some Kyrgyz tribes freed themselves from domination by the Huns by moving
northward into the Yenisey and Baikal regions of present-day south-central
Here you can see the photo pictures/sculptures of ancients people
who lived on the territory of Kyrgyzstan- these sculptures were made
on the basis of archeological dig of
skulls. Photo pictures of sculptures are from Kyrgyz National History Museum
The first Kyrgyz state, the Kyrgyz Khanate, existed from the sixth until
the thirteenth century A.D., expanding by the tenth century southwestward to
the eastern and northern regions of present-day Kyrgyzstan and westward to
the headwaters of the Ertis (Irtysh) River in present-day eastern Kazakstan.
In this period, the khanate established intensive commercial contacts in
China, Tibet, Central Asia, and Persia.
In the meantime, beginning about 1000 B.C., large tribes collectively
known as the Scythians also lived in the area of present-day Kyrgyzstan.
Excellent warriors, the Scythian tribes farther west had resisted an
invasion by the troops of Alexander the Great in 328-27 B.C. The Kyrgyz
tribes who entered the region around the sixth century played a major role
in the development of feudalism.
The metal implements from 14-15 century►
The Kyrgyz reached their greatest expansion by conquering the Uygur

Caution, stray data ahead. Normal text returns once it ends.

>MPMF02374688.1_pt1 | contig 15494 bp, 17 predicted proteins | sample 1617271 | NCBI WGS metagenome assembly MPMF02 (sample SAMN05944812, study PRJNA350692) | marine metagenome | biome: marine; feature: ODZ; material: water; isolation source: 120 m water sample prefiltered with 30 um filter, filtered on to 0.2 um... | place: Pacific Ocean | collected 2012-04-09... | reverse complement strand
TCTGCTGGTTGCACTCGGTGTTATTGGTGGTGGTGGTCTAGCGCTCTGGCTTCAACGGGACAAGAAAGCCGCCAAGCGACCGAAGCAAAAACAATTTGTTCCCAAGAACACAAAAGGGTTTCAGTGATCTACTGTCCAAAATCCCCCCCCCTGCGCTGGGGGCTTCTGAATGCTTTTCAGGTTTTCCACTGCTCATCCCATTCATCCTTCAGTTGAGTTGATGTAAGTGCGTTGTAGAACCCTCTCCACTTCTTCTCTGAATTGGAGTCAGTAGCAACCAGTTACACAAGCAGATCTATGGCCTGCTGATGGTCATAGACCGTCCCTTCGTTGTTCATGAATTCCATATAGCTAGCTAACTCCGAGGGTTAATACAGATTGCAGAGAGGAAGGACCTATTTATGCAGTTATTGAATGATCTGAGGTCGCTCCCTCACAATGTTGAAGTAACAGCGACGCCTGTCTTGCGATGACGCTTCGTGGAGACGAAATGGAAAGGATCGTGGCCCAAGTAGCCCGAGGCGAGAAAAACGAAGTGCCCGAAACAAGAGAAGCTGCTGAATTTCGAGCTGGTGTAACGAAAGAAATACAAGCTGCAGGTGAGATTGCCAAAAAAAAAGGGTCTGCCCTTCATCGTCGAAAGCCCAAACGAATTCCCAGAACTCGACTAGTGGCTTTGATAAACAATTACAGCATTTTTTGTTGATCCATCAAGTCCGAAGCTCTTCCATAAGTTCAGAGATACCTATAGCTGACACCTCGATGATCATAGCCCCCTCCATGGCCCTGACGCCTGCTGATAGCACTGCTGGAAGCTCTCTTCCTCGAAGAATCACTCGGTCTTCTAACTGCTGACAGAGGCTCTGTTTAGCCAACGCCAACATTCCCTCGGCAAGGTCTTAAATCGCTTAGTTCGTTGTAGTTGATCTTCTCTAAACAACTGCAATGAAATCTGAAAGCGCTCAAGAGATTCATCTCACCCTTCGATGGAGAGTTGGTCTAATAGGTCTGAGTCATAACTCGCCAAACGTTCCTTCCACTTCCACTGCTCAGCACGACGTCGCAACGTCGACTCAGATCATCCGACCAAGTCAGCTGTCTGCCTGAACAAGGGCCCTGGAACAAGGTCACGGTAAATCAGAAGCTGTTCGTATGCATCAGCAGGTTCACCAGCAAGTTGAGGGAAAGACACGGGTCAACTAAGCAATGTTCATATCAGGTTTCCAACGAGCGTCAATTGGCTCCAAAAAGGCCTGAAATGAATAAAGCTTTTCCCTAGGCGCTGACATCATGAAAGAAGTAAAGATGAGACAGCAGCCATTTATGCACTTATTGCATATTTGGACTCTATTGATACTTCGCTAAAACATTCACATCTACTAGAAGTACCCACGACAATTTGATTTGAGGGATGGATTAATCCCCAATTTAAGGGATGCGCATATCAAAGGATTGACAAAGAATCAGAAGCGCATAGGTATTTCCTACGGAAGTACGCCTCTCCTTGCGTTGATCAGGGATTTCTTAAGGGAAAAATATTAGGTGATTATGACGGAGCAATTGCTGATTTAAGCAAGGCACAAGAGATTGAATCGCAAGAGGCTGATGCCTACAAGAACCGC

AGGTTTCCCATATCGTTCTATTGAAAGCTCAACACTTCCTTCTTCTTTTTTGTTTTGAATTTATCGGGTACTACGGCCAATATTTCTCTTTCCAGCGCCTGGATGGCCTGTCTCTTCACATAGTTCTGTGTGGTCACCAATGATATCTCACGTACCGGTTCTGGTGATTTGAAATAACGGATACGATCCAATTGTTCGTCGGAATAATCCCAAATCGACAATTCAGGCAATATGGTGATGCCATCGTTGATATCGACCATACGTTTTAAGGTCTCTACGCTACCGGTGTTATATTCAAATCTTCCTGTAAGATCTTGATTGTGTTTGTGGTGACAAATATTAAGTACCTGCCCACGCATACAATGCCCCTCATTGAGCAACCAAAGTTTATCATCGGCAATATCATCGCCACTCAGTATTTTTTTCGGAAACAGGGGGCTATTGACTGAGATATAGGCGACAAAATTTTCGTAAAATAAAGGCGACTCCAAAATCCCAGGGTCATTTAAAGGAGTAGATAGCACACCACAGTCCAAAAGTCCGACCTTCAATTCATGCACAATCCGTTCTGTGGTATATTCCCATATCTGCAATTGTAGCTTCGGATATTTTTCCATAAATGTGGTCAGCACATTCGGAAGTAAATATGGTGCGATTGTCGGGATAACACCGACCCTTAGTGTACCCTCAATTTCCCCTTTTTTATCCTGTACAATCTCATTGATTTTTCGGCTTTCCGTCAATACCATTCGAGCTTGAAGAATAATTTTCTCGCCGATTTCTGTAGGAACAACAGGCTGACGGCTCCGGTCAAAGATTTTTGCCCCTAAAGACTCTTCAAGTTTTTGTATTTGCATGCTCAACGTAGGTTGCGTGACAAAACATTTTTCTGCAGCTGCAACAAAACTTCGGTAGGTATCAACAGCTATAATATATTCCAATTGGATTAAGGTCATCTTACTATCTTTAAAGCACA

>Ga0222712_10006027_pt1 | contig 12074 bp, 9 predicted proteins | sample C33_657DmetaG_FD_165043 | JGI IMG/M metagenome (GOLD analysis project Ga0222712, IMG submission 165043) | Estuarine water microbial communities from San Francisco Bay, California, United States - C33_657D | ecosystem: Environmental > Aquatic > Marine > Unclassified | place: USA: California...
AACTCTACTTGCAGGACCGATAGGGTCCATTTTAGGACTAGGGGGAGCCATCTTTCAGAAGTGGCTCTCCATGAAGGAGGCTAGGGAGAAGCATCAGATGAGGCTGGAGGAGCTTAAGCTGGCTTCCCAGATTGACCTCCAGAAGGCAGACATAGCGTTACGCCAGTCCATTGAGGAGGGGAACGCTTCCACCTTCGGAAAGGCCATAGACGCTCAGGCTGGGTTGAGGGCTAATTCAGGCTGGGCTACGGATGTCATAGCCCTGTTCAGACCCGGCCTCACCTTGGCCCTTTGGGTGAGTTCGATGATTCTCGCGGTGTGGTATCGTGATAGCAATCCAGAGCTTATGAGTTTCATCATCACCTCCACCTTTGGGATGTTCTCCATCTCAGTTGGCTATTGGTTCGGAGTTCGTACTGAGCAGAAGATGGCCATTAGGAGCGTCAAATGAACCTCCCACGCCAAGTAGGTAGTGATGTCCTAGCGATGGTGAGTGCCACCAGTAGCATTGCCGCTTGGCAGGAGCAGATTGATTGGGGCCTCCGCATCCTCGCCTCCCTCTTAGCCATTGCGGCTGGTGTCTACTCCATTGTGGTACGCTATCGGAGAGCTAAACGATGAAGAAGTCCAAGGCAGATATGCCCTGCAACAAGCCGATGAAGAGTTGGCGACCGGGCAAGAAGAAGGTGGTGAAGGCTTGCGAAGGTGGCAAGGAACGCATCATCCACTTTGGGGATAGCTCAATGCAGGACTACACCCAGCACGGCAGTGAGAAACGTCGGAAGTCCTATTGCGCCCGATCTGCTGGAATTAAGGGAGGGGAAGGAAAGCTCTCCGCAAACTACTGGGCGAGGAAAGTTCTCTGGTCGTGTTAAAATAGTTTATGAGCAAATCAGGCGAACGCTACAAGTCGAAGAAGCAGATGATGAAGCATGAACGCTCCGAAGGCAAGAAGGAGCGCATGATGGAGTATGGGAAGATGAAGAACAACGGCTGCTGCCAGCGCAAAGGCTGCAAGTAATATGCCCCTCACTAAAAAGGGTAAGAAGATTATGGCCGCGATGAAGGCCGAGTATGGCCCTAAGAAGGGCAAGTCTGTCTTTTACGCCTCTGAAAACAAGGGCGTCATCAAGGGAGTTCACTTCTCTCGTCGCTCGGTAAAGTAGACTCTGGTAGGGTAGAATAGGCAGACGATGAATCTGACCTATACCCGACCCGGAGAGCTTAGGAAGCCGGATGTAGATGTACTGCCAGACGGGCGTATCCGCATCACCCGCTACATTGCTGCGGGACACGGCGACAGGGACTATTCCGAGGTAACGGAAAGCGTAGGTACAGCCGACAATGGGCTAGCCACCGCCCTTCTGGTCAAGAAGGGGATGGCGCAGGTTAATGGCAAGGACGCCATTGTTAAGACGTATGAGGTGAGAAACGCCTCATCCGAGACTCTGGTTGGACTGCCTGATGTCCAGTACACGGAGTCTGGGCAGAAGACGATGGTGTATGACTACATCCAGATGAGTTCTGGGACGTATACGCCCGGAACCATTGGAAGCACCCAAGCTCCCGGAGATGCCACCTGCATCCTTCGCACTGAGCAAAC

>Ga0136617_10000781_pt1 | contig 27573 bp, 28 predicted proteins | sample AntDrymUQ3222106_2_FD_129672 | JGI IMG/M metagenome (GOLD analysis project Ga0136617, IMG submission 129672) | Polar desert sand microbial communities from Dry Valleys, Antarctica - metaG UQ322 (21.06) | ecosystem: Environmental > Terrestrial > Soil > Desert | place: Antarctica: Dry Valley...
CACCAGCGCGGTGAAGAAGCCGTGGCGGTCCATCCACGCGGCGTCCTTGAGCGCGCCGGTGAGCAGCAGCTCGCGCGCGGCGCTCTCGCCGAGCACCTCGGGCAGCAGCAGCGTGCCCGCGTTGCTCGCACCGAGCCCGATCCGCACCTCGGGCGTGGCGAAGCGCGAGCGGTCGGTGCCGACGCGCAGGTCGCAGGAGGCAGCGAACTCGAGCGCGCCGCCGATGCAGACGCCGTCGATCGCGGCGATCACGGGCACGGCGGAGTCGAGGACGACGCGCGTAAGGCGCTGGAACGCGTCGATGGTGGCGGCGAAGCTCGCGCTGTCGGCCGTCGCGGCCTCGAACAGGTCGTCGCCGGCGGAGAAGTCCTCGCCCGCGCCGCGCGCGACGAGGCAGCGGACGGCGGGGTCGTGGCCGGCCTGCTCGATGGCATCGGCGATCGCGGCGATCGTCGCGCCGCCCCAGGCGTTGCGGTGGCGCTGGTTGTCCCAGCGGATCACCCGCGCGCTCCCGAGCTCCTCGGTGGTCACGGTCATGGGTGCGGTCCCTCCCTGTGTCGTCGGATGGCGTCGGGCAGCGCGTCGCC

Khanate and forcing it out of Mongolia in A.D. 840, then moving as far south
as the Tian Shan range--a position the Kyrgyz maintained for about 200
years. By the twelfth century, however, Kyrgyz domination had shrunk to the
region of the Sayan Mountains, northwest of present-day Mongolia, and the
Altay Range on the present-day border of China and Mongolia. In the same
period, other Kyrgyz tribes were moving across a wide area of Central Asia
and mingling with other ethnic groups.
Kyrgyzstan - Mongol Domination
The Mongols' invasion of Central Asia in the fourteenth century
devastated the territory of Kyrgyzstan, costing its people their
independence and their written language. The son of Chinggis (Genghis) Khan,
Dzhuchi, conquered the Kyrgyz tribes of the Yenisey region, who by this time
had become disunited. For the next 200 years, the Kyrgyz remained under the
Golden Horde and the Oriot and Jumgar khanates that succeeded that regime.
Freedom was regained in 1510, but Kyrgyz tribes were overrun in the
seventeenth century by the Kalmyks, in the mid-eighteenth century by the
Manchus, and in the early nineteenth century by the Uzbeks.
The Kyrgyz began efforts to gain protection from more powerful
neighboring states in 1758, when some tribes sent emissaries to China. A
similar mission went to the Russian Empire in 1785. Between 1710 and 1876,
the Kyrgyz were ruled by the Uzbek Quqon (Kokand) Khanate, one of the three
major principalities of Central Asia during that period (see fig. 3). Kyrgyz
tribes fought and lost four wars against the Uzbeks of Quqon between 1845